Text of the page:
Critics have accused Margaret Thatcher of lacking a unified set of policies for much of her rule, but a set of practices and ideals have become identified with both her and her government: these are known as Thatcherism. The Thatcher government set about privatising most of the industries run by the government, including water, electricity and the trains, selling them off relatively cheaply to new private companies. She also clamped down heavily on trade unions, passing laws designed to curb strikes, closed shops and sympathy strikes.
One of the pivotal events of her government occurred in 1984: the Miners Strike. Britain’s miners protested the government closure of “uneconomic” pits. Thatcher organised Britain around the striking miners and forced them back into work with no concessions. Other aspects of Thatcherism included selling council houses to tenants, reducing social service expenses, limits on print money and a dislike of growing European federalism. She also lowered taxes. A fierce, combative approach, a strong individualism and other aspects of her personal style became closely identified with her politics.
The "Iron Lady": Margaret Thatcher and the Cold War:
Forging a close relationship with US President Ronald Reagan, Margaret Thatcher expressed a strong anti-communism and portrayed the USSR as an evil which should be opposed; she has been criticised for firmly keeping the Cold War alive by this approach until Gorbachev arrived in Russia to end it. However, she received Gorbachev warmly. A 1976 speech from before she became Prime Minister, in which she roundly condemned communism, earned her the nickname "The Iron Lady" in the Soviet media, and the west soon adopted it.
Third Office and Defeat:
In 1984 Margaret Thatcher narrowly survived the IRA bombing of a hotel in Brighton, part of a larger campaign by the IRA for a united and independent Ireland which was, in turn, part of the larger political unrest and violence over British controlled Northern Ireland. The bombing earned her some sympathy from the British public; indeed, her second term had strongly polarised the UK, and her victory in the General Election of 1987 revealed a nation deeply divided, with almost no Tory support in inner cities. Her third term was marked by two chief friction points: a strong opposition to European union, which divided her party, and the "Community Charge", otherwise known as the "Poll Tax"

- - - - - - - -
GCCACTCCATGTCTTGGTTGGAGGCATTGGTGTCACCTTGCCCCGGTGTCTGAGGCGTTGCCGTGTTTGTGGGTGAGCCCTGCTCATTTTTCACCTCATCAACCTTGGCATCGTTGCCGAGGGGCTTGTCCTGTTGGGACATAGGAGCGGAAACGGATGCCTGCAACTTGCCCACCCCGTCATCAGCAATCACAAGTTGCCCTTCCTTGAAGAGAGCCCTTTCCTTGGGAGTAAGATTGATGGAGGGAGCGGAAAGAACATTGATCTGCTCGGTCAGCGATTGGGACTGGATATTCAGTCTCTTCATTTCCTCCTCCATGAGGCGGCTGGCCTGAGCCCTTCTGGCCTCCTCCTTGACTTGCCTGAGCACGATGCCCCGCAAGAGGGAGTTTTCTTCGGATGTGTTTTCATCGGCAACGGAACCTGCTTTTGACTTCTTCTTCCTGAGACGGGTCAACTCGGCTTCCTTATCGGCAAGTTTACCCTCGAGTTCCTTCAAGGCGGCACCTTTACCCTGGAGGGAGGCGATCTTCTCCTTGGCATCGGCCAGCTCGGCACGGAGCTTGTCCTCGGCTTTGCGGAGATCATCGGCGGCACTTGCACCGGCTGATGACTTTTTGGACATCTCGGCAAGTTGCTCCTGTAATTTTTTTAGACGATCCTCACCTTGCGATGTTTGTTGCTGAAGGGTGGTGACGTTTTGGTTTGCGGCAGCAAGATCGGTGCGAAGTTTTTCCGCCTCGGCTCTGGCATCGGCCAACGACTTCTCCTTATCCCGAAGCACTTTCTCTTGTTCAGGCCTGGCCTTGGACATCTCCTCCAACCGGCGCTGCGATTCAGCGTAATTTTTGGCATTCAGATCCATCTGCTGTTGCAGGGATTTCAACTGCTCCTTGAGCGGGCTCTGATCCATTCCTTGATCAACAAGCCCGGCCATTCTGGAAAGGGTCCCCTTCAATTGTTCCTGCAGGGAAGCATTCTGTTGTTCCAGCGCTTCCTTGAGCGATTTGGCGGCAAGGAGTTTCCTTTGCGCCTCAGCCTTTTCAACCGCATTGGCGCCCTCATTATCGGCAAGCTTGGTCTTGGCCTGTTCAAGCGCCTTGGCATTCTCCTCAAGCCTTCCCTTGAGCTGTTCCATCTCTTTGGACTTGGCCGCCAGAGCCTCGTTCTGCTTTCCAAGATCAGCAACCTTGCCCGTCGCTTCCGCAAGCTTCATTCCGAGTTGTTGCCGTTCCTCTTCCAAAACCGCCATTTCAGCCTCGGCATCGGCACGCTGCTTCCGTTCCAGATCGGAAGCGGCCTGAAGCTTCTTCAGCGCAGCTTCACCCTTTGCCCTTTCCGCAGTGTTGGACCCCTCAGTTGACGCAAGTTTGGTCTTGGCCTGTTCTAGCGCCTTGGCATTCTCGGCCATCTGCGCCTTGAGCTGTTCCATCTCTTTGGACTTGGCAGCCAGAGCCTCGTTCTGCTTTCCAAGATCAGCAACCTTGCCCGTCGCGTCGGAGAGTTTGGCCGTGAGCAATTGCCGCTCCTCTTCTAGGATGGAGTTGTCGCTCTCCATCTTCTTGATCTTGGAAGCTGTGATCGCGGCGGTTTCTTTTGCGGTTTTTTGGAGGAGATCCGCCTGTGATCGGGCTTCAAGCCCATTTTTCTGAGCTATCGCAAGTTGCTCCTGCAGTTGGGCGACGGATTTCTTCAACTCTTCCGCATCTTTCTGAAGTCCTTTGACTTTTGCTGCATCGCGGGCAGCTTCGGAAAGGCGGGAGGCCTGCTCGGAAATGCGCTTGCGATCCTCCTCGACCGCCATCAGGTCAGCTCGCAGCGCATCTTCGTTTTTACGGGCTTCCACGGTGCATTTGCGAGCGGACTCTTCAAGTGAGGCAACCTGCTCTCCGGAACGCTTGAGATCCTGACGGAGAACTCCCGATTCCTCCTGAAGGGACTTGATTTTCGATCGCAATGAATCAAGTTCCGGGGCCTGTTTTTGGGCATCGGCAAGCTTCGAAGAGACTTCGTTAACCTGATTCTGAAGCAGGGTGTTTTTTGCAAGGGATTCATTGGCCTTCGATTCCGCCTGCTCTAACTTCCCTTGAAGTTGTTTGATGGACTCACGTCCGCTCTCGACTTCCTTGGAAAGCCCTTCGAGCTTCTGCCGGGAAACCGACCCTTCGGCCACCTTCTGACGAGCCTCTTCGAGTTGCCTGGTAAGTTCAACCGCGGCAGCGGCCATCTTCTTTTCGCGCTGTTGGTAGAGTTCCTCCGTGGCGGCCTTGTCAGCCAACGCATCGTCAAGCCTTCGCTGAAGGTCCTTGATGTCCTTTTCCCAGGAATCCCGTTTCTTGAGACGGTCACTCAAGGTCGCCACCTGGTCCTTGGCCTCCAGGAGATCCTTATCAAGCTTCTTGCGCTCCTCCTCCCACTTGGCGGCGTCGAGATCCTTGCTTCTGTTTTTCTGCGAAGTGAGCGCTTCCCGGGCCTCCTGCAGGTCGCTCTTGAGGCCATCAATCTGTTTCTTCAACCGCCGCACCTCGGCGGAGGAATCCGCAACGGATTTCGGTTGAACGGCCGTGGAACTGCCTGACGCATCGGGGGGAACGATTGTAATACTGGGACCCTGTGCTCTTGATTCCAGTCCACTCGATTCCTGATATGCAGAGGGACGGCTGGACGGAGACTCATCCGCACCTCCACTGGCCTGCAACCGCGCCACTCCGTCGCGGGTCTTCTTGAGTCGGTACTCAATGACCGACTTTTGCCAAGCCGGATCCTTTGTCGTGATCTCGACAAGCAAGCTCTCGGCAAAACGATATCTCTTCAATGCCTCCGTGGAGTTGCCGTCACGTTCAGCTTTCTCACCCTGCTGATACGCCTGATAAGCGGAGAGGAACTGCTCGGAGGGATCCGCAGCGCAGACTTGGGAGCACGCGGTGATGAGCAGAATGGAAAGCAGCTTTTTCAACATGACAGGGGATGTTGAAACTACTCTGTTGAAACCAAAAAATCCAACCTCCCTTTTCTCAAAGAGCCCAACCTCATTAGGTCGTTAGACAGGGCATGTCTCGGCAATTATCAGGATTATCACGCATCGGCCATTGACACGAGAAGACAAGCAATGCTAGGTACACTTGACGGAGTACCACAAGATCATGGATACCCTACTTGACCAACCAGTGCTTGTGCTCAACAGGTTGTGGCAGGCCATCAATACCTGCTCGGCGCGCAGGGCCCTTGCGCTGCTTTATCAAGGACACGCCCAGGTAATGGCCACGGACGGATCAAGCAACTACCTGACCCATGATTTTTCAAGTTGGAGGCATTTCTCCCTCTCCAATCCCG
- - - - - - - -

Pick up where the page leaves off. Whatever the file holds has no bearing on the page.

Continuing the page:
, which was so unpopular it caused riots in the streets.
With the economic situation worsening in 89-90 – there was recession and high unemployment - and Thatcher undermined by the poll tax, there were doubts within the party whether Thatcher could win a fourth election. A more pro-European member of the Conservative Party called Michael Heseltine challenged Thatcher for leadership of the party. Thatcher won more votes than Heseltine, but was four votes short of outright victory and was pressurised by the party into resigning. In 1992 she left her parliamentary seat and became Baroness of Kestevan, taking a place in the House of Lords, as well as speaking publicly round the world. Her influence was felt for some time afterward, often to the frustration of her successors. In 1995 she became a member of the Order of the Garter. A series of minor strokes caused her to retire from public speaking in 2002, and she died in 2013 at the age of 87 from a stroke.
It isn’t an overstatement to say that almost every aspect of life was affected by the policies of the Thatcher government during her years in power, as the economic and social fabric of Britain changed. Whether it changed for the better or worse largely depends on your political persuasion, and there are still huge divisions in how people see Thatcher, some criticizing her for tearing the social heart out of Britain, others for modernising the nation. She was both loved and hated.